Pastor Paul Elliott, Young’s Chapel, Piedmont, Alabama
Pastor Rodney Gilmore, Covenant Christian, Gadsden, Alabama
Pastor Mark Gidley, Faith Worship Center, Gadsden, Alabama
Pastor Bill Snow, Edgewood Church, Anniston, Alabama
Pastor Michael Yates, Webster’s Chapel, Gadsden, Alabama
Pastor Mark Holden, Webster’s Chapel, Gadsden, Alabama
Pastor Joshua Copeland, Pleasant Ridge Baptist Church, Anniston, Alabama
Pastor Bruce Jenkins, Young’s Chapel, Piedmont, Alabama
Pastor Keith Bond, Young’s Chapel, Piedmont, Alabama
Pastor Jim Lester, Fannin Road Baptist Church, Montgomery, Alabama
Pastor Thad Endicott, Heritage Baptist Church, Opelika, Alabama
Bishop Fred and Tijuanna Adetunji, Fresh Anointing House of Worship, Montgomery, Alabama
Pastor David Floyd, Marvyn Parkway Baptist Church, Opelika, Alabama
Pastor Bruce Word, Freedom Church, Gadsden, Alabama
Pastor Paul Hubbard, Lakeview Baptist Church, Montgomery, Alabama
Rev. Carl Head, Lakeview Baptist Church, Montgomery, Alabama
Pastor Duwayne Bridges, Jr., Fairfax First Christian Church, Valley, Alabama
Rev. Edwin Roberts, Adams Street Church of Christ, Enterprise, Alabama
Pastor John McCrummen, Open Door Baptist Church, Enterprise, Alabama
Rev. Mickey Counts, Open Door Baptist Church, Enterprise, Alabama
Rev. Alex Pagen, Open Door Baptist Church, Enterprise, Alabama
Pastor Glenn Brock, Eufaula, Alabama
Rev. Tim Head, Montgomery, Alabama
Pastor/Elder Ted Phillips, Christ Church, Odenville, Alabama
Tim Yarbrough, Elder, Trinity Free Presbyterian, Trinity, Alabama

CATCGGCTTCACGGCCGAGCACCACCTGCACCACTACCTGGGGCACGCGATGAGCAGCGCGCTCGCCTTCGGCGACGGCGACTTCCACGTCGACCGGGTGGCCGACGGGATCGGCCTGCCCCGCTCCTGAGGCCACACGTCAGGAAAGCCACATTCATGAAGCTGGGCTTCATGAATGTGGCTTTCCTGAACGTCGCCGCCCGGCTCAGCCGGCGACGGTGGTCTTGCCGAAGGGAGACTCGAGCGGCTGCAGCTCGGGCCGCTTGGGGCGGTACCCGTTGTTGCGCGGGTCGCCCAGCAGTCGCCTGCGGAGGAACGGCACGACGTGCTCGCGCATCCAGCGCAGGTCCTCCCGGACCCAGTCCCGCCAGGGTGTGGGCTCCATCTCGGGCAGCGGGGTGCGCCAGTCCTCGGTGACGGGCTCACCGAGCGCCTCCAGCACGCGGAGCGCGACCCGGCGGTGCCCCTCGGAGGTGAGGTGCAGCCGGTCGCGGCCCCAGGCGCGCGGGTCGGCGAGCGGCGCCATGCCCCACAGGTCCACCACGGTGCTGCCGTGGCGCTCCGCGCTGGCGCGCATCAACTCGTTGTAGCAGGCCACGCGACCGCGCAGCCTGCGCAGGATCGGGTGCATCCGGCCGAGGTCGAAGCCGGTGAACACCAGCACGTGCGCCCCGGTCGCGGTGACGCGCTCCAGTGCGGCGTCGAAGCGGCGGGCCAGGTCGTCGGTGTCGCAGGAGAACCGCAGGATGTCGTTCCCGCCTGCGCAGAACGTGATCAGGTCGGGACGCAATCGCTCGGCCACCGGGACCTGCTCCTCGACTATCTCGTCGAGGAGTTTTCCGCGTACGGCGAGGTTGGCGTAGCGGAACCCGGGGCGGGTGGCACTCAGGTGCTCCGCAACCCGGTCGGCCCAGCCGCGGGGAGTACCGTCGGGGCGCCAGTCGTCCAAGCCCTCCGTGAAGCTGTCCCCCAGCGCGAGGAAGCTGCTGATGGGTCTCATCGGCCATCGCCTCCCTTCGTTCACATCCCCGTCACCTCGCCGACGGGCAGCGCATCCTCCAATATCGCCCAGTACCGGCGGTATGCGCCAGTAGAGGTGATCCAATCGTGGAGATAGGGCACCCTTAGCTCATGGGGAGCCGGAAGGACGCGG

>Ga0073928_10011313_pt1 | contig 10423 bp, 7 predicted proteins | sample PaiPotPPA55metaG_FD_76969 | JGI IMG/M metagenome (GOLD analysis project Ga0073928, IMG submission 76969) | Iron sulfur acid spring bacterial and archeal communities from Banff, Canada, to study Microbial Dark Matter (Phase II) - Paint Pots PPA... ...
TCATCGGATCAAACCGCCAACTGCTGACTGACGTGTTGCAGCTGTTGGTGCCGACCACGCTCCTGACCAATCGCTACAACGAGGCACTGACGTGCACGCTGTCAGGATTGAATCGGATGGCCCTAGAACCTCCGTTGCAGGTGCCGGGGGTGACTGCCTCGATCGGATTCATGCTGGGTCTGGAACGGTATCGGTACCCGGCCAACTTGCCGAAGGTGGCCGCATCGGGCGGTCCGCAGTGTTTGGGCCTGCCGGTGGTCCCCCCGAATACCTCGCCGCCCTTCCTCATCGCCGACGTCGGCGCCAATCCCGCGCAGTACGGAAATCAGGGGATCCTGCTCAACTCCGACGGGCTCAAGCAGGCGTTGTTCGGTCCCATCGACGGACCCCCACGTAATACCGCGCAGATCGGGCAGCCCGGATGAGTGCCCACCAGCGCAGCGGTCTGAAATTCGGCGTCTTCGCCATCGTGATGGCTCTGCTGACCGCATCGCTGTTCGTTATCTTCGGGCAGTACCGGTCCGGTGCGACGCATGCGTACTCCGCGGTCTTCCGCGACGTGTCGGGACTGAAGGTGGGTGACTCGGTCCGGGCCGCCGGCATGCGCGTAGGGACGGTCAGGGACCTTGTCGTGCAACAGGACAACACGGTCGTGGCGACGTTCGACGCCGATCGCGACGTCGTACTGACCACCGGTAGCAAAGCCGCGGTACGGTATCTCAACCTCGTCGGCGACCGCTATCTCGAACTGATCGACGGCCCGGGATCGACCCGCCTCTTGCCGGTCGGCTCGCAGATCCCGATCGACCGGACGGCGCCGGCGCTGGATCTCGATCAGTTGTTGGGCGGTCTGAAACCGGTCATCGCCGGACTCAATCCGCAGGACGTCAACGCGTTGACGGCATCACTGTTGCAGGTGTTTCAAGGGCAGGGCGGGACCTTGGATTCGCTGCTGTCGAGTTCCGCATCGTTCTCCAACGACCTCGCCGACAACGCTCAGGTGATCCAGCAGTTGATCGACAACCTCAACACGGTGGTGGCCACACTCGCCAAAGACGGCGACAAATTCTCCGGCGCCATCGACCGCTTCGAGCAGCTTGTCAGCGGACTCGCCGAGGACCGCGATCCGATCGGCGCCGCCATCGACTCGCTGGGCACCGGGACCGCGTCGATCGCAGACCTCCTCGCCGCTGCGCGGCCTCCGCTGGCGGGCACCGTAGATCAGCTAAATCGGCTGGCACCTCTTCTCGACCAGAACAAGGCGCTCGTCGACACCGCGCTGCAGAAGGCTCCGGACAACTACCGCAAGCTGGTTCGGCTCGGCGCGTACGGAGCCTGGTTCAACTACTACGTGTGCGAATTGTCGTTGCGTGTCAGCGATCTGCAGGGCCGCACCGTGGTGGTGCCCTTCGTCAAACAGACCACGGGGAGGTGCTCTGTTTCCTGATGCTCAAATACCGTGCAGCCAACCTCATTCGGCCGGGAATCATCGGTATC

Pastor Myron Mooney, Trinity Free Presbyterian, Trinity, Alabama
Jerry Frank, Elder, Trinity Free Presbyterian, Trinity, Alabama
Pastor Jim Nelson, Church of the Living God, Moulton, Alabama
Pastor Earl Wise, Millbrook, Alabama
Rick and Beverly Simpson, Summit Holiness Church, Alabama
Pastor Lane Simmons and Margie Dale Simmons, First Assembly of God, Greenville Alabama
Rev. Charles Morris, Pastor Grace Way Fellowship, Evergreen Alabama
Dr. George Grant, Pastor, Parish Presbyterian Church
Pastor David Whitney, Cornerstone Church
Dr. Peter and Roseann Waldron, St. Francis Anglican Church
Pastor Franklin and Mrs. Pamela Raddish, Capitol Hill Independent Baptist Ministries
Dr. Michael Peroutka, Institute on the Constitution
Reverend Bill Owens, Coalition of African American Pastors
**Church names are listed for identification purposes only
While that letter made a splash in the media, there were a few problems with it.
For one, it wasn’t a new letter. It turned out Kayla Moore just copied and pasted a letter that first appeared on Moore’s website over the summer, long before the allegations of child molestation came out.
Several of the pastors on the list said they didn’t give permission for their names to be on the list and wanted them removed.
Now, the New Yorker‘s Benjamin Wallace-Wells has done the work of contacting (or attempting to contact) all the pastors on the list, and what he discovered was that Moore’s support from pastors is tepid at best.